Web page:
With the Game Developers Conference in full swing this week, there will be thousands of indie game developers at the event looking for ways to make their game a success. Generally, these indie game makers are long on game design, programming and art, and short on marketing and basic business knowledge. I’ve been mentoring game startups for years now, and the most crucial need for indie game makers is marketing.

What follows are the five top things I tell game startups about marketing their indie games. Not coincidentally, these are also important for game marketers at companies of all sizes.

Find the game’s hooks

This is essential for any marketing strategy to succeed, and indeed for any game to be successful. What’s interesting, special and attractive about the game? In other words, what’s the hook? It’s really best to think about this before you start working on your game idea to any great degree. What is a hook? It’s something about the game that is interesting enough to make you want to play it, or better still, tell someone else about it—and ideally is also different than other similar games.

Hooks can be an unusual game mechanic, an interesting setting, an impressive graphic style, a compelling story or subject matter, a well-known person is involved with creating the game—the list goes on and on. Some games even have multiple hooks, which is certainly useful. Of course, games from big publishers always start with a hook: the publisher has a large audience to begin with, so there are automatically a lot of people who will be interested in this game.

Why is a hook so important? It’s the foundation for creating your product platform, for deciding on the product position, for determining what it is you tell people about the game when you only have one sentence in which to describe it. Those hooks will be the foundation of your PR efforts, too, the best way to get people interested enough in your game to write about. The hooks are also what fuels your fans in using social media to promote your game. Make your hooks as sharp, pointed and compelling as you can.

Identify the target audience

As you begin to think about marketing a game (which ideally happens when you begin creating the game), the fundamental question for both the game designer and the marketer is this: who is the game for? Both your game design decisions and your marketing strategy decisions will depend on this, and for much the same reasons. Don’t wait until you’ve finished a game to try and figure out who might be interested in it. Sure, you can do that, and sometimes it works—even spectacularly, as with Minecraft. (It’s a good bet that Notch had no idea his game would end up being played by ten-year-olds all over the planet.) But this is too important to leave to chance and gut instinct if you’re trying to make a living selling your game.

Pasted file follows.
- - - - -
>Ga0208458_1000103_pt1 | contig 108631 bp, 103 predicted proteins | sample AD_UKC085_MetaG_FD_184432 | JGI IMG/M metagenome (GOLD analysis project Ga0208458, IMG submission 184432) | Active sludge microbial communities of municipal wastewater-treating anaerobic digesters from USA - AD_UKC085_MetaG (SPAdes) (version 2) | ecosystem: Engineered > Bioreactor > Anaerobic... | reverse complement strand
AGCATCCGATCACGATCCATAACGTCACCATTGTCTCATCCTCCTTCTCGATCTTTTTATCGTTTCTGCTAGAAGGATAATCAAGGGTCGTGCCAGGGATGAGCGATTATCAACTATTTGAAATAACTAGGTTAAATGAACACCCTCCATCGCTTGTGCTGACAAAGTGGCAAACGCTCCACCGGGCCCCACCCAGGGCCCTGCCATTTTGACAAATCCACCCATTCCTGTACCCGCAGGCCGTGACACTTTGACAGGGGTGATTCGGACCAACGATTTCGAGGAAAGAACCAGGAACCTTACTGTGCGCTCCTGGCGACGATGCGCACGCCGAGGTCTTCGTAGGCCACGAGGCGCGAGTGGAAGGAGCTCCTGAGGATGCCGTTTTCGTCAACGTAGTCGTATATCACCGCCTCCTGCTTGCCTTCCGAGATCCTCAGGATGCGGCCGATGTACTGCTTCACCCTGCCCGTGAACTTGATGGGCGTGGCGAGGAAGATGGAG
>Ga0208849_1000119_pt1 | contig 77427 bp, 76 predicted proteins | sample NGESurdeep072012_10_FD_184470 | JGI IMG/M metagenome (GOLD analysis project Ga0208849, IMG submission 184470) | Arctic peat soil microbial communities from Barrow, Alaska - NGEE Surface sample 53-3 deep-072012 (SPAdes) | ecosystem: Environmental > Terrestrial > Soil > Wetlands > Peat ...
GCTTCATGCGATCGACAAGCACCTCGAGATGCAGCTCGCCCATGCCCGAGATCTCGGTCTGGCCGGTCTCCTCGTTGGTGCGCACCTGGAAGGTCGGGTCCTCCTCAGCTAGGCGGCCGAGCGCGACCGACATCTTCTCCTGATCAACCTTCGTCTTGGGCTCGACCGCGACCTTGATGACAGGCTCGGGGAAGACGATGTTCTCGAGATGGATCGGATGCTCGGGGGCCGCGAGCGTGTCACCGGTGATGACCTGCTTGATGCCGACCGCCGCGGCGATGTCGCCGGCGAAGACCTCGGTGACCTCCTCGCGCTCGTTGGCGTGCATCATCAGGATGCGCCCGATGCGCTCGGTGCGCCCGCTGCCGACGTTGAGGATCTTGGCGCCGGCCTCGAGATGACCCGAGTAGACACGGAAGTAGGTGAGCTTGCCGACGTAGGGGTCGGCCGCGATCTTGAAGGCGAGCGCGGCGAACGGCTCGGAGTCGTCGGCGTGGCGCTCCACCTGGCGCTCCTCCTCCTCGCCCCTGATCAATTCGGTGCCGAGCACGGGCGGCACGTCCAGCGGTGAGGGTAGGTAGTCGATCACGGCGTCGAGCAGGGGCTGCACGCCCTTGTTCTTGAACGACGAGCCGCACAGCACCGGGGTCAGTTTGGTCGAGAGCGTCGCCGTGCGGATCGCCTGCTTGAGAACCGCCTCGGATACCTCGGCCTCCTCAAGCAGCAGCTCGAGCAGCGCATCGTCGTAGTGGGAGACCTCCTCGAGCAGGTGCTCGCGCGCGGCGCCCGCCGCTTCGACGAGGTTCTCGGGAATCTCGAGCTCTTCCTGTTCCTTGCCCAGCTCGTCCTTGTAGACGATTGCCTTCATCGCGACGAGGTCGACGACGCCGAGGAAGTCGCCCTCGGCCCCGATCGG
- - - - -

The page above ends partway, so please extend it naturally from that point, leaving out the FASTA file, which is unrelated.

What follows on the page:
You may create a game that is a thing of beauty, an absolute joy to play… and find out there’s only a thousand people who would pay to play it. That’s perfectly fine as an art project, but it’s terrible if you’re trying to make enough money to pay the rent. So to forestall this dire outcome, think about your game idea and try to create a portrait of who’s likely to pay for the game. How old are they? What gender are they? How much income do they have (or have access to if they’re a kid)? What other games do they like to play? What other activities do they like?

When you answered those questions, you have some guidance as to your game design decisions and your marketing decisions. How do you find the audience for your game? Well, if you know about the potential audience, you know where they like to hang out, what social media they use, how they communicate about games, who the influencers are for their communities.

Create the game’s position

Let’s face it, while you may be in love with all sorts of things about your game, at some point there will be a player of your game who is asked by someone else “What’s that game about?” Then your game’s player will say one sentence: “Oh, it’s about…” What is that sentence going to be? You should be utterly certain you know what will be in that sentence, because it will be one of your game’s hooks. Better still, you would be the one to craft that sentence, which is so memorable, compelling, and dead-on accurate that it would be used time and again to describe your game—and so compelling that the response to hearing it is “I’ve got to get that!”